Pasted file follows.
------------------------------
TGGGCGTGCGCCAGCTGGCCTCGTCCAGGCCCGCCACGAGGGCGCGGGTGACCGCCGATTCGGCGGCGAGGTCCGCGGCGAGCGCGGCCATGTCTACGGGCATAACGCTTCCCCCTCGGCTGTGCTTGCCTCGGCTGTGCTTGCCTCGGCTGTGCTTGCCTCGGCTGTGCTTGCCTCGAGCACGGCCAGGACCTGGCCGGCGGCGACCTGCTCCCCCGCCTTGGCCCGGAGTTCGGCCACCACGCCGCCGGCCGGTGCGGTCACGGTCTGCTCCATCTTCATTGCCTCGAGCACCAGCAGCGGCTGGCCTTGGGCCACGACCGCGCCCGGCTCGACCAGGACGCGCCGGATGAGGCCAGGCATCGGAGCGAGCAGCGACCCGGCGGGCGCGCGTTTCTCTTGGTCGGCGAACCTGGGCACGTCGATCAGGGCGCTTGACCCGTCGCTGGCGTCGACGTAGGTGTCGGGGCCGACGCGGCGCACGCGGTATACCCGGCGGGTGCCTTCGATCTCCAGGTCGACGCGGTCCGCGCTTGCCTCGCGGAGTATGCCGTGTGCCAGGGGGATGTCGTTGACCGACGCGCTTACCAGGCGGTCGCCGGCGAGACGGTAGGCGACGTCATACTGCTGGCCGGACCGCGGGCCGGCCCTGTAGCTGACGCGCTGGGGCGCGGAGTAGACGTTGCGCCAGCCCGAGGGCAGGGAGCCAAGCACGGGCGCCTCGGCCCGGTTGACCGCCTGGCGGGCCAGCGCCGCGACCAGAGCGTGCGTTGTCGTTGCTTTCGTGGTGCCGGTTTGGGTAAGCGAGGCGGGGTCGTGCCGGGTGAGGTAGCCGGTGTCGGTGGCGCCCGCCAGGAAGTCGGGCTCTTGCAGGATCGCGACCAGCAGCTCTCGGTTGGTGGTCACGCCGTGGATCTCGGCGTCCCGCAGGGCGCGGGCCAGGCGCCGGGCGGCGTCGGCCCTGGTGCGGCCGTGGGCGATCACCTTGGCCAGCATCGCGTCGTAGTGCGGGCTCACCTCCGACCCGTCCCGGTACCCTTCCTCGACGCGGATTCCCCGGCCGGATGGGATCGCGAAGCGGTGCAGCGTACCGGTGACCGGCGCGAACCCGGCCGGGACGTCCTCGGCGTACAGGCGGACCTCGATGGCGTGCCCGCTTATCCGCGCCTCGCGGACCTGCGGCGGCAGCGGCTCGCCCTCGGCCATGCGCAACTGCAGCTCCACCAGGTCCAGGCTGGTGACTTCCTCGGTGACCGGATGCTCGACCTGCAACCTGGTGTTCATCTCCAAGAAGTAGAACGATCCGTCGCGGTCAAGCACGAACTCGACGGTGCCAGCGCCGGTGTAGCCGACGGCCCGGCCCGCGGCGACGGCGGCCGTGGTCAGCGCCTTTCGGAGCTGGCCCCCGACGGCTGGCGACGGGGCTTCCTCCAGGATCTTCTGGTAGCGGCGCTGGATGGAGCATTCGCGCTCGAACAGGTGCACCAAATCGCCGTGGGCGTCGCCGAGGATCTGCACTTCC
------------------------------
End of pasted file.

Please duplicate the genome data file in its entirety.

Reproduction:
TGGGCGTGCGCCAGCTGGCCTCGTCCAGGCCCGCCACGAGGGCGCGGGTGACCGCCGATTCGGCGGCGAGGTCCGCGGCGAGCGCGGCCATGTCTACGGGCATAACGCTTCCCCCTCGGCTGTGCTTGCCTCGGCTGTGCTTGCCTCGGCTGTGCTTGCCTCGGCTGTGCTTGCCTCGAGCACGGCCAGGACCTGGCCGGCGGCGACCTGCTCCCCCGCCTTGGCCCGGAGTTCGGCCACCACGCCGCCGGCCGGTGCGGTCACGGTCTGCTCCATCTTCATTGCCTCGAGCACCAGCAGCGGCTGGCCTTGGGCCACGACCGCGCCCGGCTCGACCAGGACGCGCCGGATGAGGCCAGGCATCGGAGCGAGCAGCGACCCGGCGGGCGCGCGTTTCTCTTGGTCGGCGAACCTGGGCACGTCGATCAGGGCGCTTGACCCGTCGCTGGCGTCGACGTAGGTGTCGGGGCCGACGCGGCGCACGCGGTATACCCGGCGGGTGCCTTCGATCTCCAGGTCGACGCGGTCCGCGCTTGCCTCGCGGAGTATGCCGTGTGCCAGGGGGATGTCGTTGACCGACGCGCTTACCAGGCGGTCGCCGGCGAGACGGTAGGCGACGTCATACTGCTGGCCGGACCGCGGGCCGGCCCTGTAGCTGACGCGCTGGGGCGCGGAGTAGACGTTGCGCCAGCCCGAGGGCAGGGAGCCAAGCACGGGCGCCTCGGCCCGGTTGACCGCCTGGCGGGCCAGCGCCGCGACCAGAGCGTGCGTTGTCGTTGCTTTCGTGGTGCCGGTTTGGGTAAGCGAGGCGGGGTCGTGCCGGGTGAGGTAGCCGGTGTCGGTGGCGCCCGCCAGGAAGTCGGGCTCTTGCAGGATCGCGACCAGCAGCTCTCGGTTGGTGGTCACGCCGTGGATCTCGGCGTCCCGCAGGGCGCGGGCCAGGCGCCGGGCGGCGTCGGCCCTGGTGCGGCCGTGGGCGATCACCTTGGCCAGCATCGCGTCGTAGTGCGGGCTCACCTCCGACCCGTCCCGGTACCCTTCCTCGACGCGGATTCCCCGGCCGGATGGGATCGCGAAGCGGTGCAGCGTACCGGTGACCGGCGCGAACCCGGCCGGGACGTCCTCGGCGTACAGGCGGACCTCGATGGCGTGCCCGCTTATCCGCGCCTCGCGGACCTGCGGCGGCAGCGGCTCGCCCTCGGCCATGCGCAACTGCAGCTCCACCAGGTCCAGGCTGGTGACTTCCTCGGTGACCGGATGCTCGACCTGCAACCTGGTGTTCATCTCCAAGAAGTAGAACGATCCGTCGCGGTCAAGCACGAACTCGACGGTGCCAGCGCCGGTGTAGCCGACGGCCCGGCCCGCGGCGACGGCGGCCGTGGTCAGCGCCTTTCGGAGCTGGCCCCCGACGGCTGGCGACGGGGCTTCCTCCAGGATCTTCTGGTAGCGGCGCTGGATGGAGCATTCGCGCTCGAACAGGTGCACCAAATCGCCGTGGGCGTCGCCGAGGATCTGCACTTCC